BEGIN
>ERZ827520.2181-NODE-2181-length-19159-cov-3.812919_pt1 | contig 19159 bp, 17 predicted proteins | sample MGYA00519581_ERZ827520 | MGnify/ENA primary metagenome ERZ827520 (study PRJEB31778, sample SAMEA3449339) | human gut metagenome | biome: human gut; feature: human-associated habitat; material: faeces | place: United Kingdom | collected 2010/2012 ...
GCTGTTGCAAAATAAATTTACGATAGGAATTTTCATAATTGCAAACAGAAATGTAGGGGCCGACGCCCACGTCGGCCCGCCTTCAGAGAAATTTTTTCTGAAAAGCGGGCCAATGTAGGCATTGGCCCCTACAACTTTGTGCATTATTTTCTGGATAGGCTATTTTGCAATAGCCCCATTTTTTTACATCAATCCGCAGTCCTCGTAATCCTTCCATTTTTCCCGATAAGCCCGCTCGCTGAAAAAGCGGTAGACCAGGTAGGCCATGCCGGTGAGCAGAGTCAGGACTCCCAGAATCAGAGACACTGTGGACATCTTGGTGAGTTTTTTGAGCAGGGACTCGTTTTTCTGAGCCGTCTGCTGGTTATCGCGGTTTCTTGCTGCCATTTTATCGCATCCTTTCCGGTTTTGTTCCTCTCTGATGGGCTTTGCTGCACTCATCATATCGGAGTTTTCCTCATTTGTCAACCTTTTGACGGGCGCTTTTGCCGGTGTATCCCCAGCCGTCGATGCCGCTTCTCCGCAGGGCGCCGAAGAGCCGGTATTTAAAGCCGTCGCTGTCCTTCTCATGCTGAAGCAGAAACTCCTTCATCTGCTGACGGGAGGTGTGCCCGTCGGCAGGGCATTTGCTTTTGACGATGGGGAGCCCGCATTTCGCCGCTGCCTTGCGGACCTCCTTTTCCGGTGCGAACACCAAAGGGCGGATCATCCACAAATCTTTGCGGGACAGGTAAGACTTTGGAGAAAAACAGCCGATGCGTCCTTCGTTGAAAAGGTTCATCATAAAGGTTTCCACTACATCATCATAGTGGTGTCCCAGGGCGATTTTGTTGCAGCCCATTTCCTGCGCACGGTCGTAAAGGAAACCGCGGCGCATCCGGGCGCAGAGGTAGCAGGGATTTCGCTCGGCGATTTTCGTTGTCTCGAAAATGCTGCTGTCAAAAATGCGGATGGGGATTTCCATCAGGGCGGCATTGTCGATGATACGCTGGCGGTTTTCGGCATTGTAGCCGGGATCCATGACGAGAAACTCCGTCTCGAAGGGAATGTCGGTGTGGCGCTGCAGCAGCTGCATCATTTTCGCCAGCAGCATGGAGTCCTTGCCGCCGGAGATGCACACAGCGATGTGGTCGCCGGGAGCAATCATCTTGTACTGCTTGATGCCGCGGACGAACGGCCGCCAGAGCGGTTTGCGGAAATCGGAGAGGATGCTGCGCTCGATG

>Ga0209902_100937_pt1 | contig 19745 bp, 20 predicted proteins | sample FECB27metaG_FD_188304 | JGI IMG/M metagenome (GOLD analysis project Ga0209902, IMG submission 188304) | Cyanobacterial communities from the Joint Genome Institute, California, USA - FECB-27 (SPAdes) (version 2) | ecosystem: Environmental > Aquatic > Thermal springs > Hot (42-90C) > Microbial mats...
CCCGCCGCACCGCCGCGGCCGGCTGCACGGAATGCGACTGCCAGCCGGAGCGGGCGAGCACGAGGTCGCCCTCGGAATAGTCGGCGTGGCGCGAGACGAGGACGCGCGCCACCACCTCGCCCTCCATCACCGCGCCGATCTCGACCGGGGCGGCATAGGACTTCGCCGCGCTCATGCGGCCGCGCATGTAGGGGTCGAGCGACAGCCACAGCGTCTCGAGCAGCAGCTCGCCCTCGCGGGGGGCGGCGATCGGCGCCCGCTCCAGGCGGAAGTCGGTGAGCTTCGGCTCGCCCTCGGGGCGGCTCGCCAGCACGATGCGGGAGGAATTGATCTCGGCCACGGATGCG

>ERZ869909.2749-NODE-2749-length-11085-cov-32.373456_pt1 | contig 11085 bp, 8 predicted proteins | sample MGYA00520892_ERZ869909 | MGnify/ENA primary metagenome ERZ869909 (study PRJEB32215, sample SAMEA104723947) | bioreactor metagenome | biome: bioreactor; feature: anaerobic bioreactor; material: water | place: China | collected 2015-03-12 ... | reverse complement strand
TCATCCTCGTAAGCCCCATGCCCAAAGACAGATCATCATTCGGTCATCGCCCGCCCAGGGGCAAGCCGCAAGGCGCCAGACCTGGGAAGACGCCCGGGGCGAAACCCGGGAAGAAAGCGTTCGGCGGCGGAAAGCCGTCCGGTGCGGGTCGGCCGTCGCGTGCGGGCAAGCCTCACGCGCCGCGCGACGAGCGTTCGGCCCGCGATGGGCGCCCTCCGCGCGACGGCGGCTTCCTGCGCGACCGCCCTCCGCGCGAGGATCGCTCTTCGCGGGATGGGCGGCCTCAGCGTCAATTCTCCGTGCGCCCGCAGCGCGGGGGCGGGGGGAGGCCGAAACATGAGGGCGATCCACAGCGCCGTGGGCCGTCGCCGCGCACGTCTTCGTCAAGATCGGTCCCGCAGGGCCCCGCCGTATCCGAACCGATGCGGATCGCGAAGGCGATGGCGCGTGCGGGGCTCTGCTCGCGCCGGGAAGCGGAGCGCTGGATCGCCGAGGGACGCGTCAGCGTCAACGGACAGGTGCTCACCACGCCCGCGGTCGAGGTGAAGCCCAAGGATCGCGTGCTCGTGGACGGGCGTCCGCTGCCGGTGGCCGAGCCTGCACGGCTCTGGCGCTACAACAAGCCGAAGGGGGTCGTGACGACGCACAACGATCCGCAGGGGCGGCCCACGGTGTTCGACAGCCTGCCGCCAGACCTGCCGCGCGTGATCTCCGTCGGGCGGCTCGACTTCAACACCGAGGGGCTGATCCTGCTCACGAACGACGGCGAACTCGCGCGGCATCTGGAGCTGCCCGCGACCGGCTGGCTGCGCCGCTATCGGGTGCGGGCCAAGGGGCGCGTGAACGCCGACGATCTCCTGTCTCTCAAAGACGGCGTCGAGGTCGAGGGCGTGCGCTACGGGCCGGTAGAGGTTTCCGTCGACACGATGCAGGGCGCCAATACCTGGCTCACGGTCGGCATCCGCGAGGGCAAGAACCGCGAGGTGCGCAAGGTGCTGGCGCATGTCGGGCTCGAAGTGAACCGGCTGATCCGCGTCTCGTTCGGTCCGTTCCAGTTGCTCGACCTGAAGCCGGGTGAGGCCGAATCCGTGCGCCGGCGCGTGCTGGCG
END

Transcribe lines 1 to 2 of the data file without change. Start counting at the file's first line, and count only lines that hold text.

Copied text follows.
>ERZ827520.2181-NODE-2181-length-19159-cov-3.812919_pt1 | contig 19159 bp, 17 predicted proteins | sample MGYA00519581_ERZ827520 | MGnify/ENA primary metagenome ERZ827520 (study PRJEB31778, sample SAMEA3449339) | human gut metagenome | biome: human gut; feature: human-associated habitat; material: faeces | place: United Kingdom | collected 2010/2012 ...
GCTGTTGCAAAATAAATTTACGATAGGAATTTTCATAATTGCAAACAGAAATGTAGGGGCCGACGCCCACGTCGGCCCGCCTTCAGAGAAATTTTTTCTGAAAAGCGGGCCAATGTAGGCATTGGCCCCTACAACTTTGTGCATTATTTTCTGGATAGGCTATTTTGCAATAGCCCCATTTTTTTACATCAATCCGCAGTCCTCGTAATCCTTCCATTTTTCCCGATAAGCCCGCTCGCTGAAAAAGCGGTAGACCAGGTAGGCCATGCCGGTGAGCAGAGTCAGGACTCCCAGAATCAGAGACACTGTGGACATCTTGGTGAGTTTTTTGAGCAGGGACTCGTTTTTCTGAGCCGTCTGCTGGTTATCGCGGTTTCTTGCTGCCATTTTATCGCATCCTTTCCGGTTTTGTTCCTCTCTGATGGGCTTTGCTGCACTCATCATATCGGAGTTTTCCTCATTTGTCAACCTTTTGACGGGCGCTTTTGCCGGTGTATCCCCAGCCGTCGATGCCGCTTCTCCGCAGGGCGCCGAAGAGCCGGTATTTAAAGCCGTCGCTGTCCTTCTCATGCTGAAGCAGAAACTCCTTCATCTGCTGACGGGAGGTGTGCCCGTCGGCAGGGCATTTGCTTTTGACGATGGGGAGCCCGCATTTCGCCGCTGCCTTGCGGACCTCCTTTTCCGGTGCGAACACCAAAGGGCGGATCATCCACAAATCTTTGCGGGACAGGTAAGACTTTGGAGAAAAACAGCCGATGCGTCCTTCGTTGAAAAGGTTCATCATAAAGGTTTCCACTACATCATCATAGTGGTGTCCCAGGGCGATTTTGTTGCAGCCCATTTCCTGCGCACGGTCGTAAAGGAAACCGCGGCGCATCCGGGCGCAGAGGTAGCAGGGATTTCGCTCGGCGATTTTCGTTGTCTCGAAAATGCTGCTGTCAAAAATGCGGATGGGGATTTCCATCAGGGCGGCATTGTCGATGATACGCTGGCGGTTTTCGGCATTGTAGCCGGGATCCATGACGAGAAACTCCGTCTCGAAGGGAATGTCGGTGTGGCGCTGCAGCAGCTGCATCATTTTCGCCAGCAGCATGGAGTCCTTGCCGCCGGAGATGCACACAGCGATGTGGTCGCCGGGAGCAATCATCTTGTACTGCTTGATGCCGCGGACGAACGGCCGCCAGAGCGGTTTGCGGAAATCGGAGAGGATGCTGCGCTCGATG